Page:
Seiko Railroad Watch

After visiting the Seiko Epson Shiojiri factory in the Nagano region I was able to arrange a visit to the Monozukuri Museum at the Seiko Epson headquarters located in Kami-suwa.

I headed to the Epson HQ after leaving the Gishodo Museum I had visited earlier that day. It was just a short train ride from Shimo-suwa to Kami-suwa. This train driver had a Seiko pocket watch like seen on many Japan Rail trains.

It was about a 10 minute walk from the station to the Epson Headquarters. 

The Epson offices are spread over a number of different buildings and they house not only the Museum but also a school and offices.

I checked into the security reception and met my contact Yoshiko Kotani who works with the Monozukuri Museum. In the same facility there is a school where students study in a range of different areas related to the production segments that Epson is involved with. The term Monozukuri literally translates to production but is more accurately translated as craftsmanship. 

We headed across the campus to a building with some of the school facilities and also the museum. We started with a brief summary of Seiko Epson Corporation and the different parts of the company. Epson has an annual revenue of approximately $9 billion, this is broken down into $1.5 billion for watches, $1.5 billion for projectors and $6 billion for printers. 

The history of Epson can be traced back to 1942 with the founding of Daiwa-kogyo a third-party supplier. In 1943 the Daini-seikosha Suwa factory was evacuated and relocated to the Daiwa-kogyo location. In 1959 the companies were merged and renamed as Suwa-seikosha. In 1961 Sinshu-seiki was founded and it was made up of six different divisions. 

The printing section of the business had originally started with Seiko’s involvement in the 1964 Olympics. To record the times Seiko developed a small printer that could be connected to the timing devices. The electronic printer proved to be incredibly successful and in 1975 Sinshu-seiki created the Epson brand. Epson stands for “Electronic Printer SON” referencing its origins and in 1982 Sinshu-seiki renamed the company Epson.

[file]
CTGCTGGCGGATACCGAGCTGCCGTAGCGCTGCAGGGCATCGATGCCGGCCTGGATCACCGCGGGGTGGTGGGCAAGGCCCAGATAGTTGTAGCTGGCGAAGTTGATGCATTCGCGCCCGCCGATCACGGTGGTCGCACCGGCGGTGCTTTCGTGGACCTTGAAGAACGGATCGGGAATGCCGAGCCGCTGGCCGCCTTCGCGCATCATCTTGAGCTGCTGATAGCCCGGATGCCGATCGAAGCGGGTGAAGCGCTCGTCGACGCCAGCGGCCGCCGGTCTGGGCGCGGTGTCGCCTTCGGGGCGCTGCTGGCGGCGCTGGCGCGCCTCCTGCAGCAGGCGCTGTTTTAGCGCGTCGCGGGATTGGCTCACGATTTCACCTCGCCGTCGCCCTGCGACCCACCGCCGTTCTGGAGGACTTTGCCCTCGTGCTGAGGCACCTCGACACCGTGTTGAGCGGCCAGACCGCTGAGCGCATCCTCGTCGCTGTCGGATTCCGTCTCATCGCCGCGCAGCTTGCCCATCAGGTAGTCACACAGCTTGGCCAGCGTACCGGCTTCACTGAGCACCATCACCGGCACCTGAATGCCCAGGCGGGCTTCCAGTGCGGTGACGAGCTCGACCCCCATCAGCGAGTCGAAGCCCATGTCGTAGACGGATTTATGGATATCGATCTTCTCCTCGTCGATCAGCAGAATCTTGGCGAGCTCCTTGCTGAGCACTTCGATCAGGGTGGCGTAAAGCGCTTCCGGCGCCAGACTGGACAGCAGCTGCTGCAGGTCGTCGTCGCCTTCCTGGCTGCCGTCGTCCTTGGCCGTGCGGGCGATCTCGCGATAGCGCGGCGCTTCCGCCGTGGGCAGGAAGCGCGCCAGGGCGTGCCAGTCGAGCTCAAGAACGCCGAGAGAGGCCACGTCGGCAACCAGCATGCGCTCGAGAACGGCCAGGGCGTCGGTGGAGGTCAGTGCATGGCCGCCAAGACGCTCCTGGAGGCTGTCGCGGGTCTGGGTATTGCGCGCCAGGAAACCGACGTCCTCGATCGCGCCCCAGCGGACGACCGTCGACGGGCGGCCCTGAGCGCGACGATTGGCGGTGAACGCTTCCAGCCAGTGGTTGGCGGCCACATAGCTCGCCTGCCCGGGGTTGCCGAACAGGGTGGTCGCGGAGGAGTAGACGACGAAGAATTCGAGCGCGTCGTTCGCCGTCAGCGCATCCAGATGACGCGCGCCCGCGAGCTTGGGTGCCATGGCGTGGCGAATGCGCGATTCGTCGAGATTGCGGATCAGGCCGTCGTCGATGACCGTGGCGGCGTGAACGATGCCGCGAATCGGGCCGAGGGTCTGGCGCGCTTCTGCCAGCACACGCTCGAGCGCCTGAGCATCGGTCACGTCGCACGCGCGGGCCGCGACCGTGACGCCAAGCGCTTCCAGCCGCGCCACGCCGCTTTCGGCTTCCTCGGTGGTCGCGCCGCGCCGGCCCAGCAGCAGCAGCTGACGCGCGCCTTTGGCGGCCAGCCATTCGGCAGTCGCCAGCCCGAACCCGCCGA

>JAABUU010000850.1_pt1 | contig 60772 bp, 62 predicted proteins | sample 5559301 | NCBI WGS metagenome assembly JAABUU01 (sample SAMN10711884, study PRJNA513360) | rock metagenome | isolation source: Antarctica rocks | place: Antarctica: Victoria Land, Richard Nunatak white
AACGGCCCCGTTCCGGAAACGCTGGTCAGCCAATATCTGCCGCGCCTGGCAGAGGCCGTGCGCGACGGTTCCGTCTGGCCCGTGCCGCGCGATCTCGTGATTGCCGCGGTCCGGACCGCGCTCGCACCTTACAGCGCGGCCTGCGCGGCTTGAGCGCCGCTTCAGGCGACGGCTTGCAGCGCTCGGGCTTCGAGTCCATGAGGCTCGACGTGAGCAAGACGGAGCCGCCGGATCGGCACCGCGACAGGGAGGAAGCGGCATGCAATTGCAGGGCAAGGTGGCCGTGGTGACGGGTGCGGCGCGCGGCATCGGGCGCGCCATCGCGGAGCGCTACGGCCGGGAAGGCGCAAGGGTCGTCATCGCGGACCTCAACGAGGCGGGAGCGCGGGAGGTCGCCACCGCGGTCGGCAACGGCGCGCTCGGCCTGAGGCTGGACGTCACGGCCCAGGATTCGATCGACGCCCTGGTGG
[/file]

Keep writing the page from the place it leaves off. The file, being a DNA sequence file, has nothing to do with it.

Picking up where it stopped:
After the company overview we started to look at the museum exhibits. The first display was the initial product that was produced by the factory. The initial product was a timing system that was used by security guards. The system has a clock built into a case, when the security guard did their rounds they inserted a key and this made a mark onto a round paper disc. 

The next items shown were requested by the Japanese government just before the end of the war. These were an artillery timing device, with a 55 second fuse, and ammunition, but thiey never made it into production as the war came to the end before development was completed. 

There was a frame on the wall that showed pictures of the first factory that was converted from a miso factory. There were also photos of the original management and employees. 

One of the original machines from the factory is on display and you are able power it up and see how it operated.

The first watch product was a ladies type 5 movement that also utilised parts from Daini-seikosha. There was also a movement that was used in the men's Super models. 

The first major success for the factory was the Marvel. This was designed to be a high quality movement that could compete with international rivals. In the 1957 Japanese evaluation of domestic watch quality the Marvel took 7 of the top spots including positions 1 to 5. The same year in an evaluation by the United States watch society of Japan the Marvel took first place beating Omega. The following year Marvels took the top nine positions in the Japanese evaluation of domestic watch quality.